Prospective coronary CTA performs well in heavy patients

2009 02 26 15 15 33 874 Earls thumb 02 09

Prospectively gated coronary CT angiography (CTA) performed well when scanning patients who were heavy or had high calcium scores, according to a study that tracked predictors of success with the low-dose technique. On the other hand, image quality dropped significantly when heart rates or heart rate variability was high.

Prospectively gated coronary CTA is a relatively new method of assessing the coronary arteries with CT angiography, but multiple studies have already shown the technique to be robust and reliable for most patients, according to Dr. James Earls, medical director of Fairfax Radiological Consultants in Fairfax, VA. Prospectively gated studies can be performed at a radiation dose of 5 mSv or less, with segment assessability approaching 100%.

"Compared with retrospectively gated CTA we're able to assess 95% to 99% of coronary artery segments [with prospective gating]; it has a similar image quality, it has similar accuracy for detection of stenosis in two recent studies compared to conventional angiography, and it has a 77% to 87% effective dose reduction compared to prior technique [retrospective gating]," Earls said in a presentation at the 2008 RNSA meeting in Chicago.

Prior studies have recommended that prospective gating be conducted with heart rates of 65-75 bpm, and heart rate variability of less than 10 bpm, to ensure good image quality with the technique, he said. For this study, the researchers aimed to determine the impact of heart rate and heart rate variability on image quality, and they also looked at whether demographic and clinical parameters might be useful for predicting image quality and segment assessability.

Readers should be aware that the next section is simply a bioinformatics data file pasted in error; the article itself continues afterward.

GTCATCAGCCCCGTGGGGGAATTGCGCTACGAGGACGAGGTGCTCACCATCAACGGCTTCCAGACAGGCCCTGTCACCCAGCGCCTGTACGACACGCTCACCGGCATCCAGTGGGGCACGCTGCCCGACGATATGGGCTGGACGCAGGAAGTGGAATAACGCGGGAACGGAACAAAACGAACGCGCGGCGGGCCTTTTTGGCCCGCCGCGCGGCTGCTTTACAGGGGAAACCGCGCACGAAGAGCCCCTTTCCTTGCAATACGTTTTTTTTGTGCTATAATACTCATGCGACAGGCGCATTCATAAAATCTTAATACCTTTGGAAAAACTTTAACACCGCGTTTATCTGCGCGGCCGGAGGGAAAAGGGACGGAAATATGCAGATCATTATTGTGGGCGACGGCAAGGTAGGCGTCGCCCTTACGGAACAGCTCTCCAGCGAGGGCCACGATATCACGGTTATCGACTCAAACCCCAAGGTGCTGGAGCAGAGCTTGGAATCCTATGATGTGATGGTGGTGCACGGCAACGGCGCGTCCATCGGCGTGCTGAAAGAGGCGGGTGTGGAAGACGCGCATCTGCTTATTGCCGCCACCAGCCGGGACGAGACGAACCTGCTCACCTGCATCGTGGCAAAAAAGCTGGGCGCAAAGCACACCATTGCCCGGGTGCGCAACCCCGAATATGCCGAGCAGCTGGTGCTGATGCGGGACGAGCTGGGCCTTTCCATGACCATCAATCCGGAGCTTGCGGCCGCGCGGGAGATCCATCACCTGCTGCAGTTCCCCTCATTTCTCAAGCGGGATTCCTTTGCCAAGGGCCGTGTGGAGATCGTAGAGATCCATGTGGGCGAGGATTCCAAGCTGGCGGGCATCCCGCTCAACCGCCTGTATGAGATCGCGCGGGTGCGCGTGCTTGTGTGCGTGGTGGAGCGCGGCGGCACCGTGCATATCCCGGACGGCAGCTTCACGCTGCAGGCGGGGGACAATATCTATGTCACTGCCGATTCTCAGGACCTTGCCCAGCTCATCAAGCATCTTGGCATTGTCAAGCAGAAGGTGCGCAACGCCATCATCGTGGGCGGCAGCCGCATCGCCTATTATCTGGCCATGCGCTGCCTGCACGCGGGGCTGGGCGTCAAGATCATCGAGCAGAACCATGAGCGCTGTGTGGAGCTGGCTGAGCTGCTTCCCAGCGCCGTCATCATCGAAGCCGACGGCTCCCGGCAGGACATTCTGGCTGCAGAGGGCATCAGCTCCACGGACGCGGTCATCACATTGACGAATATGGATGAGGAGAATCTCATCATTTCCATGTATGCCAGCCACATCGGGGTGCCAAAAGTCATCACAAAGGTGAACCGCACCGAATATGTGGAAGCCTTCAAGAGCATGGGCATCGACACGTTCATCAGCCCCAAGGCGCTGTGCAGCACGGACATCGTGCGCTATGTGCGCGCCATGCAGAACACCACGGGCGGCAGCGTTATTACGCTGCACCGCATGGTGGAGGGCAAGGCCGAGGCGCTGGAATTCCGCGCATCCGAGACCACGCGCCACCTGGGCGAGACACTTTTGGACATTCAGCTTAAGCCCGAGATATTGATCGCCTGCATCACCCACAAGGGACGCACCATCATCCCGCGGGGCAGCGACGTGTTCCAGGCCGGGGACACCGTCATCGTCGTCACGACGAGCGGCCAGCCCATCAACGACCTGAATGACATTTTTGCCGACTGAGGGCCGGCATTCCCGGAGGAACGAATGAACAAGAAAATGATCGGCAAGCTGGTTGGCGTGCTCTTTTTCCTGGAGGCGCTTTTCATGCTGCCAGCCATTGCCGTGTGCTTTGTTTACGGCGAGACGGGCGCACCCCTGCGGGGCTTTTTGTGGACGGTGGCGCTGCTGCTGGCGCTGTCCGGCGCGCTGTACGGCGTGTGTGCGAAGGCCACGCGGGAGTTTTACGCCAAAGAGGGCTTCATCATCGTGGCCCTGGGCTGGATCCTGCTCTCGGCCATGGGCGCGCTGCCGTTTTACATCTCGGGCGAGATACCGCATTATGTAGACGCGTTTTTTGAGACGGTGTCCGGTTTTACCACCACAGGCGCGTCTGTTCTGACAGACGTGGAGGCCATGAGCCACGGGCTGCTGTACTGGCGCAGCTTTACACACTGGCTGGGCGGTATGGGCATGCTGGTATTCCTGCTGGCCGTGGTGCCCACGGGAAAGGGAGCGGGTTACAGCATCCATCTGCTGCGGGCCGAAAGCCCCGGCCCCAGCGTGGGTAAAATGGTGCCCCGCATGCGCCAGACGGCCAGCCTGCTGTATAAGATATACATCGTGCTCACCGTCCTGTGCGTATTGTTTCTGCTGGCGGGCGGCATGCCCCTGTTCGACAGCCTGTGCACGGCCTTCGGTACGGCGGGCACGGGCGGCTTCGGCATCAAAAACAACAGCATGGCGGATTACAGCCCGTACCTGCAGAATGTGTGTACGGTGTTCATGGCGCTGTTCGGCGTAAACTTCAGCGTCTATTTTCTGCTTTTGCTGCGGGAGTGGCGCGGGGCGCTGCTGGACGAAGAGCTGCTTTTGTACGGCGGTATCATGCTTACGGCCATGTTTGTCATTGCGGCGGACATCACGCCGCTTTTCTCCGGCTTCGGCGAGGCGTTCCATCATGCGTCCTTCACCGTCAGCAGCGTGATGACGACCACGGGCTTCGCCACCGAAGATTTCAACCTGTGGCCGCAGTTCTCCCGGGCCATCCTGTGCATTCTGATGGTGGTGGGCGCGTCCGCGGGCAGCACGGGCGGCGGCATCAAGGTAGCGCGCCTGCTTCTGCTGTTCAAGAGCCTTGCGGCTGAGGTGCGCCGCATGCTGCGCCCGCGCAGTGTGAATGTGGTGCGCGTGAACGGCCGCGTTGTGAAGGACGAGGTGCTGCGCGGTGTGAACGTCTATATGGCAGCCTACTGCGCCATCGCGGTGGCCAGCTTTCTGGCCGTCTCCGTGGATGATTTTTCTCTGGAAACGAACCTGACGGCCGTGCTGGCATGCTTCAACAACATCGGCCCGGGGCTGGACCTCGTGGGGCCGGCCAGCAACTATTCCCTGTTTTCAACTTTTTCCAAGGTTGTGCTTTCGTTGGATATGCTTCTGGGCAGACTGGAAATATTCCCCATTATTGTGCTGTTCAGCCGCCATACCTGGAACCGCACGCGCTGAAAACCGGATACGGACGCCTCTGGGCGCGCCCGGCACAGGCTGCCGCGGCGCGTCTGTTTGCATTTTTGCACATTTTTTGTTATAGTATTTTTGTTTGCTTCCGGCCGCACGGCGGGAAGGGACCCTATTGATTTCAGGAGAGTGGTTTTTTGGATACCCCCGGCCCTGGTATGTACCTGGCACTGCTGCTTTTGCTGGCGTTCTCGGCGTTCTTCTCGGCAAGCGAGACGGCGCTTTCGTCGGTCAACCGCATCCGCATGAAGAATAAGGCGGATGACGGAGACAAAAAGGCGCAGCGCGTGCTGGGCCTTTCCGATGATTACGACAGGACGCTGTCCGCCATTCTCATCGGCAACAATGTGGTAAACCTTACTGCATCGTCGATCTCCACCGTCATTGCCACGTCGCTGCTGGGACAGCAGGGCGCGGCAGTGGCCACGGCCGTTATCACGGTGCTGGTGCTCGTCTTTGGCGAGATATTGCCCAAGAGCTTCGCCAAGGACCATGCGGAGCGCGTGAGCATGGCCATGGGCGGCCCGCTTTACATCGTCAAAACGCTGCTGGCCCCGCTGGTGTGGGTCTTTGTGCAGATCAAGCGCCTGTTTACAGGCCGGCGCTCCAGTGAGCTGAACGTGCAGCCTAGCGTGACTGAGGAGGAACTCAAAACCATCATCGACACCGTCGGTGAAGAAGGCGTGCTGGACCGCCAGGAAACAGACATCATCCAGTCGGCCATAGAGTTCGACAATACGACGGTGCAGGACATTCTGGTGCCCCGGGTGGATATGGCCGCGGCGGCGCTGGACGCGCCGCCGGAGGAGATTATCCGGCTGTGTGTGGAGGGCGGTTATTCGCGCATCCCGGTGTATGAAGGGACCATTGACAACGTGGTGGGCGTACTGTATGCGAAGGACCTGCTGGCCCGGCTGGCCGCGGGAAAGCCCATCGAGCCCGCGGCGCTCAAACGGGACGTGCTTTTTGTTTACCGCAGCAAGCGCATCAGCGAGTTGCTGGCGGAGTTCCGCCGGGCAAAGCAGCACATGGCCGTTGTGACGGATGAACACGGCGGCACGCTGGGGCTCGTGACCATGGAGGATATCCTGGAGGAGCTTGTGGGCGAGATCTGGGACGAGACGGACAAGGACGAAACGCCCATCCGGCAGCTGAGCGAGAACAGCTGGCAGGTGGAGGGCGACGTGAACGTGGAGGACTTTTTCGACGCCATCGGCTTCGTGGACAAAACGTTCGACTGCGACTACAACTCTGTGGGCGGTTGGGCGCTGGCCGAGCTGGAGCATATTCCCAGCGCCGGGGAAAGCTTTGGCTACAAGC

They reviewed a total of 1,625 coronary CTA exams performed on a 64-detector-row CT scanner (LightSpeed VCT XT, GE Healthcare, Chalfont St. Giles, U.K.) using a step-and-shoot prospective gating technique (SnapShot Pulse). The target RR interval was 75%.

Before the scans, patients were injected with 60-80 cc iodinated contrast media at 5 cc/sec, followed by a 50-cc saline flush. The researchers used between 0 and 200 msec (mean, 36 msec) of additional "tube on" time, or padding, Earls explained.

The mA varied between 350 and 800 (mean, 539 mA) based on the patient's body mass index (BMI) and other parameters; kVp were generally set at 120 (94% of patients), or 100 for certain smaller patients.

Clinical indications reflected those of the practice, with a predominance of men over women (mean age, 58 years), a mean BMI of 28, and 15% asymptomatic patients, Earls said. Twenty-seven percent of the patients presented with chest pain. Thirty-two percent had an abnormal myocardial perfusion exam, while 7% had an abnormal exercise stress exam.

Eighty-nine percent of patients received beta-blockers. "We tend to be heavy-handed with the use of beta-blockers," Earls said.